June 27, 2013 Updated: June 27, 2013 at 4:45 pm
Searching for ways to raise money, charities often turn to golf tournaments to increase revenue and awareness of their organizations. But establishing a charity golf tournament, especially for the first time, is labor intensive and often costly
This is where John Darling comes into play.
Darling is a former charity golf tournament director turned mentor, and while many profess to have "written the book" about a particular subject, heactually has, said Jessica Woehle membership director at The Country Club of Colorado at Cheyenne Mountain Resort.
Woehle, who recruits tournaments to her club, has referred several charity and other tournament directors to Darling and his $29.95 book: "The Comprehensive Guide to a Successful Fund Raising Golf Tournament," first published in 2008. The country club holds between 30 and 50 in-house and outside tournaments for charities and others each year.
"The first thing everyone who wants to hold a tournament needs to know is John Darling's phone number," Woehle said.
Darling, 77, played in his first charity golf tournament in his mid-60s. He volunteers for PGA, LPGA, and PGA Senior tournaments around the country, and decided to help direct charity events after retiring from the Army and Air Force Exchange Service in 2000. He has played in, run, advised and supported hundreds of charity golf tournaments ever since.
For $500, Darling will spend a day with an organization's leaders, teaching them the important points of tournament economics. Sometimes, depending on the charity, he works for free.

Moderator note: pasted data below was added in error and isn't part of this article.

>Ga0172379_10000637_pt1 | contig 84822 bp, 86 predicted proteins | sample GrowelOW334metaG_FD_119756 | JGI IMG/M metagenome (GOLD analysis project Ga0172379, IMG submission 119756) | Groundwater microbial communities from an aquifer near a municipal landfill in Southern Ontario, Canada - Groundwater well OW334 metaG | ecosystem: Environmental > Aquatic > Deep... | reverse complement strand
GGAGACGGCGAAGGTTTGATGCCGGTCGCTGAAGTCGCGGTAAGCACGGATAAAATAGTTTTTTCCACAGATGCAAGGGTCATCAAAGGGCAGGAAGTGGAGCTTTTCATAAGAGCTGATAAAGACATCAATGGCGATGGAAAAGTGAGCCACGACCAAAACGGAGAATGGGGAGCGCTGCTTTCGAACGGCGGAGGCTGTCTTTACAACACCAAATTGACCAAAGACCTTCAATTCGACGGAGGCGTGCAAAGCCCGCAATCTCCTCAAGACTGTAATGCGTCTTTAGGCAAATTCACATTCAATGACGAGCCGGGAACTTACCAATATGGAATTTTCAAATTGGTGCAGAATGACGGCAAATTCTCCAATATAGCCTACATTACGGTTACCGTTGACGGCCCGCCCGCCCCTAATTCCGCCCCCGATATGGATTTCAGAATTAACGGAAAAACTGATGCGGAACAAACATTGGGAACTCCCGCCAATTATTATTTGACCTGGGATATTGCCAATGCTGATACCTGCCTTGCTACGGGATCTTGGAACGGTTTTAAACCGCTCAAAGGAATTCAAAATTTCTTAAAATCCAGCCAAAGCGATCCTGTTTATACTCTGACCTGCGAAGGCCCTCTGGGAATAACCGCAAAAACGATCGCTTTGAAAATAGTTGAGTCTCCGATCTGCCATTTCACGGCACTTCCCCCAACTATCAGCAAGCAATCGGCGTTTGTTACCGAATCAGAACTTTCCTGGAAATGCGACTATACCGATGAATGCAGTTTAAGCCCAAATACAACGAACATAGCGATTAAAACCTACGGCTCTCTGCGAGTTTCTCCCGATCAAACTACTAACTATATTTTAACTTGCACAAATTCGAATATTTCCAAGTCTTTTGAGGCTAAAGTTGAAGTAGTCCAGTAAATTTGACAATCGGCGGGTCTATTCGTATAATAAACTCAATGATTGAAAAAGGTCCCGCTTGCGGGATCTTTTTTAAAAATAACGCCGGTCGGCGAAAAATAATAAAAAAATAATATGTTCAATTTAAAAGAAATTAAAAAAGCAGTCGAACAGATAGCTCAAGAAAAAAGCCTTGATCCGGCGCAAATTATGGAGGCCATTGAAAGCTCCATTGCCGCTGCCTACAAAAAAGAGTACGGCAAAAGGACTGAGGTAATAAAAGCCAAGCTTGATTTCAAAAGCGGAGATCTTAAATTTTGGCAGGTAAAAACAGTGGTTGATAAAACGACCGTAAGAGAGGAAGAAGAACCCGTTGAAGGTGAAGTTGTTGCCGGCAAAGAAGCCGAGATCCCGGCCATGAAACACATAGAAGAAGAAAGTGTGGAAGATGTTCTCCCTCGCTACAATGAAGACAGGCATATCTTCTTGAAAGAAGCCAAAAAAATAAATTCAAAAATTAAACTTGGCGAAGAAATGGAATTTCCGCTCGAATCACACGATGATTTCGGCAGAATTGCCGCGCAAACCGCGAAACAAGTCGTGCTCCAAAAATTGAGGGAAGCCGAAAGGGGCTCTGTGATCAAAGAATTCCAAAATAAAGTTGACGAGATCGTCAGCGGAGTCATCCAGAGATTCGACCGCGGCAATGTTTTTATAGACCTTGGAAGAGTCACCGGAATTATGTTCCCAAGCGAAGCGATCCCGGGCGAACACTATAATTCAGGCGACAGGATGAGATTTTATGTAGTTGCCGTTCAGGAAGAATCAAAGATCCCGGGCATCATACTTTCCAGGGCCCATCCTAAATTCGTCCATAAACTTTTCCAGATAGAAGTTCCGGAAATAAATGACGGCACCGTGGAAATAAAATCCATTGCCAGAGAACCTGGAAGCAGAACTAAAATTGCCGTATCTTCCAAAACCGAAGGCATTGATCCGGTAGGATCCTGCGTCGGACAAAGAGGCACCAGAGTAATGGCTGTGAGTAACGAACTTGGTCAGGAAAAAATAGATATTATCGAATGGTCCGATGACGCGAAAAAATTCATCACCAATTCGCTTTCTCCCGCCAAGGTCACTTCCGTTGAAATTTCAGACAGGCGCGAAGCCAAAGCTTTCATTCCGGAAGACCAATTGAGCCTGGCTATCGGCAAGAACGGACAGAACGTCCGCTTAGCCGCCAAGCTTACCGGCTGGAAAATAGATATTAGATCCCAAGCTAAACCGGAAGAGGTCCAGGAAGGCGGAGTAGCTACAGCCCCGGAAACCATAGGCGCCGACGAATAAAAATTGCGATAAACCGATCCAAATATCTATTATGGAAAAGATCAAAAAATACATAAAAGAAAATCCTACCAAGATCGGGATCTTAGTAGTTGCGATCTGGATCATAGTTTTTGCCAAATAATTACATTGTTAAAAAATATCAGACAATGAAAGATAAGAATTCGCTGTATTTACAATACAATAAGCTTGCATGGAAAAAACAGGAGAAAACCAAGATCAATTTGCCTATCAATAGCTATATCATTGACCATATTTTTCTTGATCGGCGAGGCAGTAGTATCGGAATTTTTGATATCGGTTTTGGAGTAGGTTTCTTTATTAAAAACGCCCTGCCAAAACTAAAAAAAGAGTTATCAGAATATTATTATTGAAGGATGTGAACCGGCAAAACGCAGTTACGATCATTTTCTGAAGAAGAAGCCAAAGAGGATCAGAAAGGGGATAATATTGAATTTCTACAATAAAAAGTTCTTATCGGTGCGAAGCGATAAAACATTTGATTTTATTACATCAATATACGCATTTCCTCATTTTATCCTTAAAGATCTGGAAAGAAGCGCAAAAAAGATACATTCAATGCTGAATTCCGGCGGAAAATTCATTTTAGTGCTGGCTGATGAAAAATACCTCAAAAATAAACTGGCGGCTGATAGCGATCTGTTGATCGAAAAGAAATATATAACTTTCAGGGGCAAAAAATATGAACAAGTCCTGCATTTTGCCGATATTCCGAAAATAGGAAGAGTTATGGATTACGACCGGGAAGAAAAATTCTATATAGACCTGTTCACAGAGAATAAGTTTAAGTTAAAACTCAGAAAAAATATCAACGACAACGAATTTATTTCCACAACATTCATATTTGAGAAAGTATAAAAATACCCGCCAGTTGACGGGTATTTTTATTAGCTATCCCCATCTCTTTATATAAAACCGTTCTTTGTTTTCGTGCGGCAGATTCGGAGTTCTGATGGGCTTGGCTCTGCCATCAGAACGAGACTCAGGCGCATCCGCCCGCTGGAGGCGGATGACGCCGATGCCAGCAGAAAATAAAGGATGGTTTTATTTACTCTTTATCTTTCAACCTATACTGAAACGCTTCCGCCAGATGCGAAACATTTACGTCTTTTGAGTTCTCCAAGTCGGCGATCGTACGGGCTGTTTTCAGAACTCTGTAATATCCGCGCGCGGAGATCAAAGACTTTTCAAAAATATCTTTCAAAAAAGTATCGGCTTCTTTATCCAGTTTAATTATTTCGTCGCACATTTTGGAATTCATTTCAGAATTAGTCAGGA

His biggest lesson: Clients must feel they are getting their money's worth, even if the money is going to charity.
"It's all about how to negotiate with golf courses and sponsors," said Darling, whose book is available on amazon.com.
Tournament officials want to raise as much money as possible from sponsors to increase charitable donations, but need to try to lower a golfer's cost, he said. If the economics of playing a course are out of skew, golfers won't enter the tournament.
"People who play in these tournaments are not doing it because they are necessarily committed to the charity," he said. "They are doing it because they want to have fun and feel like they are getting something for their money."
Darling also warned tournament directors for Axios Youth Community that the income levels of golfers must fit corporate and private sponsors, or sponsors will say no.
"So if the economic resources of those playing in the tournament are blue collar, go to Toyota, or one of the more economic car dealerships, not Bentley," said Nathan Schnackenberg, a board member for Axios, which works with disadvantaged kids and young parolees in Pueblo. Axios is holding its first charity golf tournament in August.
Darling also warns charities and other tournament officials that the time commitment to host a tournament is one of the greatest concerns. He said an organization should allow at least nine months to plan a tournament and have no fewer than nine people to run it, recruit sponsors and find participants.
"I worked with the United Way for years, and in the fifth year they made $50,000," Darling said. "Then they stopped doing it, because it was too much work for the three or four people doing it."
Contact Ned Hunter: 636-0275.